Singapore is globally renowned as a business-friendly destination that offers a stable socio-political environment, free-market economy, highly efficient infrastructure, and an attractive tax regime.
As such, a primary advantage of Singapore is its ability to act as a centerpiece for the holding and management of regional assets. Holding companies are a vital component of any international expansion strategy, and Singapore offers investors a stable environment from which to administer operations in more speculative markets in Asia. The city-state has already attracted more than 37,000 international companies and 7,000 multinational companies that utilize Singapore as their regional headquarters.
Choosing your entity structure
Singapore’s efficient business environment is demonstrated by the ease with which foreign investors can incorporate a business in the country. Registering a company can take as little as one day provided all the files are in order.
Prior to establishing a company, investors need to decide the type of business structure that suits their needs. There are five types of business structures in Singapore:
Sole proprietorship (one owner);
Partnership (two or more owners);
Limited liability partnership; and
Private company limited by shares.
Private company limited by shares
The private company limited by shares, commonly known as a private limited company, is the most preferred type of entity among foreign investors in Singapore. This entity is the most flexible, advanced, and scalable type of business form.
There are some key characteristics of a private limited company that makes them an attractive option for foreign investors:
A separate legal entity — the private limited company is a legal identity and separate from its shareholders and directors. Furthermore, this entity can also acquire assets, enter contracts, or enter debts in its own name.
Foreign ownership — this entity can be 100 percent foreign-owned.
Limited liability — the personal liability of the members that contribute towards the paid-up capital is limited to the amount that was contributed towards the paid-up capital.
Tax benefits and incentives — a Singapore private limited company is eligible for various tax incentives. For instance, the corporate tax rate of 17 percent is effective only for chargeable income above S$200,000 (US$147,000) with a 50 percent exemption on the next S$190,000 (US$139,000) of chargeable income. Furthermore, there is no capital gains tax.
Ease in the transfer of ownership — through the selling of all or part of the shares of the private limited company, the ownership of the company is transferred, thus not requiring any complex legal documents or processes.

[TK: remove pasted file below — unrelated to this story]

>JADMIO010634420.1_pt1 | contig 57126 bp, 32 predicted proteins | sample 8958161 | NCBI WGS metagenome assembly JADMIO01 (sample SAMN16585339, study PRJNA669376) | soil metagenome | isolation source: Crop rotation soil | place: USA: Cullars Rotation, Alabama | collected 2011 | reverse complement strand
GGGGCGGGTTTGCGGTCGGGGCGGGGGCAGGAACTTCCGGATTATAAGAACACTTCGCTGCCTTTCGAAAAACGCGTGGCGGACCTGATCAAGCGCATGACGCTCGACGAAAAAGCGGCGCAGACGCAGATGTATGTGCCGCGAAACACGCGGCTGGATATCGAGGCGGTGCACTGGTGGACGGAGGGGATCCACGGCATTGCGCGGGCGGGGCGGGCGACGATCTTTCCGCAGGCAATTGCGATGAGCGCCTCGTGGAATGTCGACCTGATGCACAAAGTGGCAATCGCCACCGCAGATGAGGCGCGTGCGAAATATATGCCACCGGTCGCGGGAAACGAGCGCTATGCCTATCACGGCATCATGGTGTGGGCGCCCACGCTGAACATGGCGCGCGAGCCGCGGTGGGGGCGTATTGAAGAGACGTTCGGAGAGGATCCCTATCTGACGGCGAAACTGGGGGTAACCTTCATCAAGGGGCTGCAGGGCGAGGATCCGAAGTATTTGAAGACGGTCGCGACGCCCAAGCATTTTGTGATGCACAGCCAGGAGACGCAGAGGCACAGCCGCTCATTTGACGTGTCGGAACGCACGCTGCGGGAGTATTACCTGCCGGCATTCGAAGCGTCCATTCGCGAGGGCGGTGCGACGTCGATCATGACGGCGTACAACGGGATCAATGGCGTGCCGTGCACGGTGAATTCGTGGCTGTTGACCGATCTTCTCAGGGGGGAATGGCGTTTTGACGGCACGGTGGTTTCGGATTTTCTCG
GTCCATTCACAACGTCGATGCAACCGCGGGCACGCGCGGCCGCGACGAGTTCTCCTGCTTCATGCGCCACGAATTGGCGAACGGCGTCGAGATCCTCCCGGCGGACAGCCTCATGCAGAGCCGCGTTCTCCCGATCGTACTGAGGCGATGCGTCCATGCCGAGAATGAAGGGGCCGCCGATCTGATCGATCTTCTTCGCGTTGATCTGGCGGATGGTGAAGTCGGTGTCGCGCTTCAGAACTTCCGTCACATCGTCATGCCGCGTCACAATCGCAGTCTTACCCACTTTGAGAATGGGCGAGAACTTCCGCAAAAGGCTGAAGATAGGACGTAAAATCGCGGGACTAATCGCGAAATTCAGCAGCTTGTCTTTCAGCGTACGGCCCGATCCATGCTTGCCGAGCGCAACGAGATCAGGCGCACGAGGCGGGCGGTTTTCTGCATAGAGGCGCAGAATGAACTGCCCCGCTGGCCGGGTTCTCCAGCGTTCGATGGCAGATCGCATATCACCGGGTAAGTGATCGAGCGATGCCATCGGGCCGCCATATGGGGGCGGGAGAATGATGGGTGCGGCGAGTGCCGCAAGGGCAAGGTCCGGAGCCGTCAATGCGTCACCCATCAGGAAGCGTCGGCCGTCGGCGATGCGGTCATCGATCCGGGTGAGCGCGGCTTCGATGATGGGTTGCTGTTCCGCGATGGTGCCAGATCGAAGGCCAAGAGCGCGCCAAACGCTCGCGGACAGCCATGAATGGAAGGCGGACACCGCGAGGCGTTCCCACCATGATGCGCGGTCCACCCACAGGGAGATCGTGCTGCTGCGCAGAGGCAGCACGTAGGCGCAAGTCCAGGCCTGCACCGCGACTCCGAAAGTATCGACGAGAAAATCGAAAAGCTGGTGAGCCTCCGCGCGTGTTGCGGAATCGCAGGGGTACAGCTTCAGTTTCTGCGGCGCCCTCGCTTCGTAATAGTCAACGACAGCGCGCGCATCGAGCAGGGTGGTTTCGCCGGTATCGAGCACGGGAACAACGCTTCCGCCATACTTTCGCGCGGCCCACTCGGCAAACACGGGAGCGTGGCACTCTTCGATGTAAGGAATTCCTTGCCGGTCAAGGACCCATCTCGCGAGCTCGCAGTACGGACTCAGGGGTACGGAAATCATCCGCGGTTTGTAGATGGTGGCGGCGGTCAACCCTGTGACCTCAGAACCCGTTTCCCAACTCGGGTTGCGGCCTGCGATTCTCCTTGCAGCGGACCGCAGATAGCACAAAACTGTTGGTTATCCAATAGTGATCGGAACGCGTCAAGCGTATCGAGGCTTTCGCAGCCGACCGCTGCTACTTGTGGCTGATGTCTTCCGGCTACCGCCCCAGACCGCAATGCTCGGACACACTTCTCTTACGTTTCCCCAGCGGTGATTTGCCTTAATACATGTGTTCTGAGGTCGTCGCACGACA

A step-by-step guide to the corporate establishment
Incorporating a business in Singapore is efficient and cost-effective and can be broken down into several simple steps.
Step 1: Company name approval
The first step for foreign investors is to have their company name approved with the Accounting and Corporate Regulatory Authority (ACRA) — a statutory board under the Ministry of Finance responsible for the regulation of business activities, corporate service providers, and public accountants in Singapore.
Once a name has been proposed, the foreign investor should check if it has already been registered through the BizFile online portal as the proposed name cannot be identical to existing ones. Company names should also not be vulgar or offensive in nature. ACRA is usually swift with this process, often taking only a few hours to one day to approve. The only exception is if the business is in a field that requires a specific license, such as medicine, finance, and law. Also, the name application costs S$15 (US$11.02), which will be reserved for 120 days.
Step 2: Document preparation
Once the company name has been approved, the foreign investor can proceed with preparing the necessary documents for ACRA approval. These are:
A Company Constitution, also known as the Articles of Association;
The signed consent to act as a director by each director (at least one director must be a Singaporean citizen, permanent resident, or EntrePass holder);
The registered local address;
Signed consent to act as a company secretary (appointment must be done within six months after incorporation); and
Details of each shareholder (can have between 1-50).
The company’s corporate service provider is obligated by ACRA to conduct a Know Your Customer (KYC) due diligence in accordance with the international Anti-Money Laundering Act to verify the documents as well those of the stakeholders involved in the company. If all documents are in place, step 2 can be prepared within one day.
Step 3: Incorporation
If the incorporation documents have been prepared, the company can be officially registered with ACRA. The process is done online and only takes one hour. Upon incorporation, the paid-up capital must be immediately paid and transferred into the company’s bank account. The minimum paid-up capital is at least S$1 (US$0.73).
Singapore vs. Hong Kong
Hong Kong will continue to remain important for companies looking to tap the Chinese market, but Singapore will continue to serve as a magnet for multinationals that want to use the country’s innovation-led economy and generous investment and tax regime as a springboard for Southeast Asia.
For businesses that have not yet decided whether to target the market in China or Southeast Asia, Singapore is more likely to have a DTA or FTA that will benefit your business: Singapore has more double taxation agreements (DTAs) (90+) than Hong Kong (44), and more free trade agreements (FTAs) (26) compared to Hong Kong’s seven.
Source: Asia Briefing